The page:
National Stroke Awareness Month was established in May 1989 to raise public awareness of the causes and signs of strokes. Strokes can happen to anyone but are more prevalent in the elderly. The risk of a stroke more than doubles every 10 years after the age of 55. This article will help you learn about what strokes are, what causes them, how urgent it is to get medical help, and some ideas for prevention.
Here are some stroke statistics from the Centers for Disease Control and Prevention (CDC):
- In 2018, one in every six deaths from cardiovascular disease was due to a stroke.
- In the United States, someone has a stroke every 40 seconds.
- More than 795,000 people in the United States have a stroke every year.
- Strokes-related costs in the United States came to nearly $46 billion between 2014 and 2015.
- Stroke is a leading cause of serious long-term disability. More than half of stroke survivors age 65 and older experience reduced mobility.
What is a stroke?
Strokes are a sudden interruption of the blood supply to the brain. The brain very quickly (about three minutes) begins to lose function with the loss of its blood supply. Some of the brain cells may never get back their function if the blood supply is not quickly restored which could affect the ability to speak, think, or walk. The chance of survival is greater when seeking medical help immediately.
There are different types of strokes. Ischemic strokes are caused by an unexpected blockage of the arteries leading to the brain. Hemorrhagic strokes are caused by a blood vessel bursting and bleeding into the brain tissue. Transient ischemic attacks (TIA) are called mini-strokes caused by a serious temporary clot. This should be taken as a serious warning sign for the increased possibility of a stroke.
What are the signs of a stroke?
Being able to quickly recognize the signs and seeking medical attention right away may lessen the devastating long-term effects of a stroke and can even prevent death. Getting medical help for a stroke immediately is so important that the acronym FAST was created to help educate the public to recognize the signs of a stroke and emphasis the urgency in seeking medical care:
Face Drooping: Is their smile uneven or lopsided?
Arm Weakness: When they raise their arms does one drift downward?
Speech: Is their speech slurred, hard to understand, or unable to speak?
Time to Call 911: If they show any of these symptoms call 911 immediately, even if the symptoms disappear.
There are also additional symptoms that come on suddenly to be aware of:
- Numbness or weakness especially on one side of the body.
- Confusion, trouble speaking, or understanding speech.
- Trouble seeing in one or both eyes.
- Trouble walking, dizziness, loss of balance or coordination.
- Severe headache with no known cause.
- Nausea or vomiting.
What are the risk factors for a stroke?
Strokes are dangerous but the American Stroke Association says there are some risk factors you can control and treat.
- High blood pressure is a leading cause of stroke and the most controllable.
- Smoking damages the cardiovascular system which can lead to a stroke.
- Diabetes can lead to high blood pressure, high blood cholesterol, and obesity.
- Diets high in saturated fat, trans fat, cholesterol, and sodium can raise blood cholesterol levels and blood pressure.
- Physical inactivity can lead to obesity, high blood pressure which can increase the risk of strokes.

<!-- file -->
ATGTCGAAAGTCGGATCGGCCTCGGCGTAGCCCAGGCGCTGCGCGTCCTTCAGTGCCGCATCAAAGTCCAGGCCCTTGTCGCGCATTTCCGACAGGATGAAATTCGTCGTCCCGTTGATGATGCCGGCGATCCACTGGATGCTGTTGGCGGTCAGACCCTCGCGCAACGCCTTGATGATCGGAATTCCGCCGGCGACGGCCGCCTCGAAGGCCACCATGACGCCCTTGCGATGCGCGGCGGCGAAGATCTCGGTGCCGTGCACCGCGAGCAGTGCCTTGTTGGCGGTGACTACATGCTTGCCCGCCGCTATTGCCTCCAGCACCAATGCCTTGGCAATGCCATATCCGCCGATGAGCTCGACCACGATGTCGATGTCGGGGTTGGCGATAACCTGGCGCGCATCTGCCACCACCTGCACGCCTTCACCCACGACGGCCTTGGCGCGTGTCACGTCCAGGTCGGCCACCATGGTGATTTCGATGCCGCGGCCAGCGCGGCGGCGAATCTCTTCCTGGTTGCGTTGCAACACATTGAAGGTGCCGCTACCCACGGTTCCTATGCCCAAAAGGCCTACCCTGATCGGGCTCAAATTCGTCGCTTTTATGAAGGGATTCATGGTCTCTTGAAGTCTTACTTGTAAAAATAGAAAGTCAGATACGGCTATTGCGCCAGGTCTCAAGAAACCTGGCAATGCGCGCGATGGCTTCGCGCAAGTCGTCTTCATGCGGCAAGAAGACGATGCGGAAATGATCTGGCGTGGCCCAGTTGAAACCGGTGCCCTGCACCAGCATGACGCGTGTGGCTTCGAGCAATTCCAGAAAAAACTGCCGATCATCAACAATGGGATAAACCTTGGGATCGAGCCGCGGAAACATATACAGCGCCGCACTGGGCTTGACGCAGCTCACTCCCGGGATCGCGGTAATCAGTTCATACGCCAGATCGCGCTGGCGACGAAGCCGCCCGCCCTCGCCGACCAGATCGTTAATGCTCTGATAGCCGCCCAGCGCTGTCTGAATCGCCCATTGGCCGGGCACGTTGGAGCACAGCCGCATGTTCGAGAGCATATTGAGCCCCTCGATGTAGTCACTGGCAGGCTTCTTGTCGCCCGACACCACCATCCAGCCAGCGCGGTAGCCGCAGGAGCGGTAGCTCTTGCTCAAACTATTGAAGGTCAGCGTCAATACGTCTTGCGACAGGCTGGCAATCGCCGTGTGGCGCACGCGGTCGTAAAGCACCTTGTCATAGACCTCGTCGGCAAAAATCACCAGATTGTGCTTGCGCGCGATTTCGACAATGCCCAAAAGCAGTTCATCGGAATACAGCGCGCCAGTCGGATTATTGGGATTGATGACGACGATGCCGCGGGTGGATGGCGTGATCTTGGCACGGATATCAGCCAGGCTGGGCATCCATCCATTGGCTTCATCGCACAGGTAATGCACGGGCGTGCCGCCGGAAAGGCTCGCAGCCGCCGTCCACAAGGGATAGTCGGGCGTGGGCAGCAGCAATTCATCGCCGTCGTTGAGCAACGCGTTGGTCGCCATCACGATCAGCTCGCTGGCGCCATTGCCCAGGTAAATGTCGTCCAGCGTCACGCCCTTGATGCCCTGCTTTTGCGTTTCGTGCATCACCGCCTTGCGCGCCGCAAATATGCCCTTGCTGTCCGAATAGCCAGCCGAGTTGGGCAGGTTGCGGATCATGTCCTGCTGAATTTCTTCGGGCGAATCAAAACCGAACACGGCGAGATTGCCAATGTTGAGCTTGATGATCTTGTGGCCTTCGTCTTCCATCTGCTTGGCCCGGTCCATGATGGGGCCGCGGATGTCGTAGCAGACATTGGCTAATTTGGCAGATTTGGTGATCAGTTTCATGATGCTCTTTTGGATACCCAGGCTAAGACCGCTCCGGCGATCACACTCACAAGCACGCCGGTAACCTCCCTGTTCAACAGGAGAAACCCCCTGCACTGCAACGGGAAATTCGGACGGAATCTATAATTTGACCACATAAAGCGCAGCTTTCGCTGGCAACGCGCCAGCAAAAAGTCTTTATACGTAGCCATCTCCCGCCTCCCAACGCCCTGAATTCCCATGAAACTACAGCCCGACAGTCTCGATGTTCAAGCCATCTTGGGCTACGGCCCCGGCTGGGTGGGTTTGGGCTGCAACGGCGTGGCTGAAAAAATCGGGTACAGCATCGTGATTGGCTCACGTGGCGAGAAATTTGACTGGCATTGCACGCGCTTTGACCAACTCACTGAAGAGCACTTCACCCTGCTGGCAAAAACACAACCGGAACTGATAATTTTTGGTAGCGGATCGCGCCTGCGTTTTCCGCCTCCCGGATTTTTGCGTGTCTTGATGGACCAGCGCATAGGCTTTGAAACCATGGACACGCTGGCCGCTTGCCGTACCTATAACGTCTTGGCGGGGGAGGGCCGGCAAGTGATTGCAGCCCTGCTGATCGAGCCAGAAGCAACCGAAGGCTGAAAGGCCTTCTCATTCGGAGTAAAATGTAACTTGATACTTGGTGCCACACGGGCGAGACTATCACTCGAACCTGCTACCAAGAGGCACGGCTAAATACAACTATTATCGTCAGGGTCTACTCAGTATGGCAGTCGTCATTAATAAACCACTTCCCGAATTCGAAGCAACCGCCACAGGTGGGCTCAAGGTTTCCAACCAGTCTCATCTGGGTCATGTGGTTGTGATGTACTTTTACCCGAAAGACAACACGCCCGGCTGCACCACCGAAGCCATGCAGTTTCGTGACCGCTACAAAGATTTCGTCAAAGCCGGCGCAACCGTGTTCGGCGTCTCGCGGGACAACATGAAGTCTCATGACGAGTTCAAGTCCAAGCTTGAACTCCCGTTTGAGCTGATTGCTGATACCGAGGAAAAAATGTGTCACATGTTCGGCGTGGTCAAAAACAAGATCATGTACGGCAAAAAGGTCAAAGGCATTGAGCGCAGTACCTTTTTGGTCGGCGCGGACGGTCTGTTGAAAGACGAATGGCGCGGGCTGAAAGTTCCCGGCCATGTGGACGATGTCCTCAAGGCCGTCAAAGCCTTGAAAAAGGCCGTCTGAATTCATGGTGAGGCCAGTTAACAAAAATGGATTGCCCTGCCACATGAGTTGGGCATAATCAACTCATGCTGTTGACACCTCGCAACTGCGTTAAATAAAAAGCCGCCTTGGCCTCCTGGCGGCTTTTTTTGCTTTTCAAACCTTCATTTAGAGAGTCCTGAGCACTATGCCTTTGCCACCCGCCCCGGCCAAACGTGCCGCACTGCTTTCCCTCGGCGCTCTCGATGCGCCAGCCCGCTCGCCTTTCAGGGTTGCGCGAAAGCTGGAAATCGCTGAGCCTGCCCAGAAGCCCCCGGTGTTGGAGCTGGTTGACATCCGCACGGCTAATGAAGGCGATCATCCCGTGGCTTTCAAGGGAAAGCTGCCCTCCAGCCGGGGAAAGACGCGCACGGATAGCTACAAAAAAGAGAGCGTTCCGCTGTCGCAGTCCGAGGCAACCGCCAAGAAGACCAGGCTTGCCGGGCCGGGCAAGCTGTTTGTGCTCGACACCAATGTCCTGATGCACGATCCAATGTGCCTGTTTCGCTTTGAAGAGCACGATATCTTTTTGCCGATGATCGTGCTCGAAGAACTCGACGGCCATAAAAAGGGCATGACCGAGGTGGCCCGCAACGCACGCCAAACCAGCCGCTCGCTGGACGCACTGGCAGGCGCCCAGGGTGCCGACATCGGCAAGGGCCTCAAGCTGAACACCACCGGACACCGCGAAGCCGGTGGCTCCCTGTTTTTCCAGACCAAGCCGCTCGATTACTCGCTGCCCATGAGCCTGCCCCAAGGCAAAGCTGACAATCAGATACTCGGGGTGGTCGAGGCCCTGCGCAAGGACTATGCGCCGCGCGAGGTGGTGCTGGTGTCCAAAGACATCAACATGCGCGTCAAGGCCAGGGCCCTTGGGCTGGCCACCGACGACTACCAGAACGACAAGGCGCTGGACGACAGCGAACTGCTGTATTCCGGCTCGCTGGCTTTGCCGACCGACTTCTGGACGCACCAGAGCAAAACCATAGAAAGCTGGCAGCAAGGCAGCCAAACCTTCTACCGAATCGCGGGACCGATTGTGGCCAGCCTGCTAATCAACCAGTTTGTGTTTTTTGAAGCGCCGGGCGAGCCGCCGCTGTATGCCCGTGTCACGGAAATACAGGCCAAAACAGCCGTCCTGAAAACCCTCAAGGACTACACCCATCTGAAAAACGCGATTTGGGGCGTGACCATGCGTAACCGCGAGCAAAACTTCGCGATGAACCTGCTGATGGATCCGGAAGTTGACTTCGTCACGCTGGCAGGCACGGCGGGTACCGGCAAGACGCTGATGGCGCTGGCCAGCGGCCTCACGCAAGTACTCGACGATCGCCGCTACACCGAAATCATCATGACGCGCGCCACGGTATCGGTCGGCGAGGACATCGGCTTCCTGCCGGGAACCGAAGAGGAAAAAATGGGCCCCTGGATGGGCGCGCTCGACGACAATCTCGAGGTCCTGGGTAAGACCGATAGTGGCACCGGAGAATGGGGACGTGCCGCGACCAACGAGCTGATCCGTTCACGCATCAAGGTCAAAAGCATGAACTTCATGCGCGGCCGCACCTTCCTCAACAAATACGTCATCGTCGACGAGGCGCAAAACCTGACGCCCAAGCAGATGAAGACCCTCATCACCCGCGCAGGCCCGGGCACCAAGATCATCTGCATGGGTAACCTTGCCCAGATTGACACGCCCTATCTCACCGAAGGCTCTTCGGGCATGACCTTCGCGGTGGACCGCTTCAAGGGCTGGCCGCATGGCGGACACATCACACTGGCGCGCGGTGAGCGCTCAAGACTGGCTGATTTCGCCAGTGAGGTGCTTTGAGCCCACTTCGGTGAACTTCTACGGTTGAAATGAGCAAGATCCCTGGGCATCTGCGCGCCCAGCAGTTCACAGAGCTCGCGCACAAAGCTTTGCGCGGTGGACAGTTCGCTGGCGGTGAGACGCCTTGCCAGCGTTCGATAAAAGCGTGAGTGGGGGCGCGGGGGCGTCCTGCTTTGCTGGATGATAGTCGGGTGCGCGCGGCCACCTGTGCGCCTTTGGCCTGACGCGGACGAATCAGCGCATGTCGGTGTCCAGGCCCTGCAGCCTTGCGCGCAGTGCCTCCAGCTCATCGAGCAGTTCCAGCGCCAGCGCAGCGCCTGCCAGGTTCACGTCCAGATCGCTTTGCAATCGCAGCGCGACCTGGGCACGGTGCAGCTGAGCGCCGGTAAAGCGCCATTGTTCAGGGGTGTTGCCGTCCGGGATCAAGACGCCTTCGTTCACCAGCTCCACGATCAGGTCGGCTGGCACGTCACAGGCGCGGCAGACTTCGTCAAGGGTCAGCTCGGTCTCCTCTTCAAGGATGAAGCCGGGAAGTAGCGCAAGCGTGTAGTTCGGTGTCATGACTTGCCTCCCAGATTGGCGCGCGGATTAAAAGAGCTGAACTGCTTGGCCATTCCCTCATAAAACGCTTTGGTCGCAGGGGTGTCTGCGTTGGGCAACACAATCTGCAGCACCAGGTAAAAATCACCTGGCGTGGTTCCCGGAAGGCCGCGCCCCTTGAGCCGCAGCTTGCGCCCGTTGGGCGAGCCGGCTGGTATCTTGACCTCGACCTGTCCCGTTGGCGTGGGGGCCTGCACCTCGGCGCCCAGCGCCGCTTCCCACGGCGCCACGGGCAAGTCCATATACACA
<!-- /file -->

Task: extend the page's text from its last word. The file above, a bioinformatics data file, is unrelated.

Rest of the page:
- Obesity is linked to high blood pressure, diabetes, heart disease, and stroke.
- High blood cholesterol can build up and cause blood clots leading to a stroke.
Some risk factors that can’t be controlled but knowing what they are may help give the motivation to work harder on the ones that can be changed.
- Age – The chance of a stroke increases with age for both males and females.
- Family history – If a parent, grandparent, or sibling has had a stroke, especially before reaching 65, you could have a greater risk of a stroke.
- Race – African-Americans have a higher risk of death from a stroke.
- Gender – Women have more strokes than men and stroke kills more women than men.
- Prior stroke or heart attack – People who have had a prior stroke have a much higher risk of another stroke.
What can be done to help prevent a stroke?
If you have any of the risk factors that may make you susceptible to a stroke, there are changes you can make to lower the risk of a stroke.
- Control blood pressure
- Stop smoking
- Control cholesterol
- Control diabetes
- Eat healthy foods
- Limit alcohol intake
- Exercise regularly
What is stroke rehabilitation?
After a stroke, rehabilitation is an important part of recovery. Its goal is to help relearn the skills that may have been lost from the damage to the brain. Stroke rehabilitation can help improve the quality of life and achieve independence. The sooner stroke rehabilitation begins the better chance there is in regaining lost abilities and skills.
According to the Mayo Clinic, there are multiple methods used in stroke rehabilitation. A rehabilitation plan will be created to focus on regaining the lost ability or the part of the body affected by the stroke. The rehabilitation plan might include:
- Motor-skill exercises
- Mobility training
- Range-of-motion therapy
- Electrical stimulation
- Virtual reality
- Occupational and speech therapy
- Psychological evaluation and treatment
- Alternative medicine
The severity of the stroke and any complications will determine the duration of the stroke rehabilitation. Some stroke survivors will recover quickly but others will need an extended time of rehabilitation.
Contact By Your Side if you would like to discuss how we can help in caring for your loved one so that they may safely stay in their own home.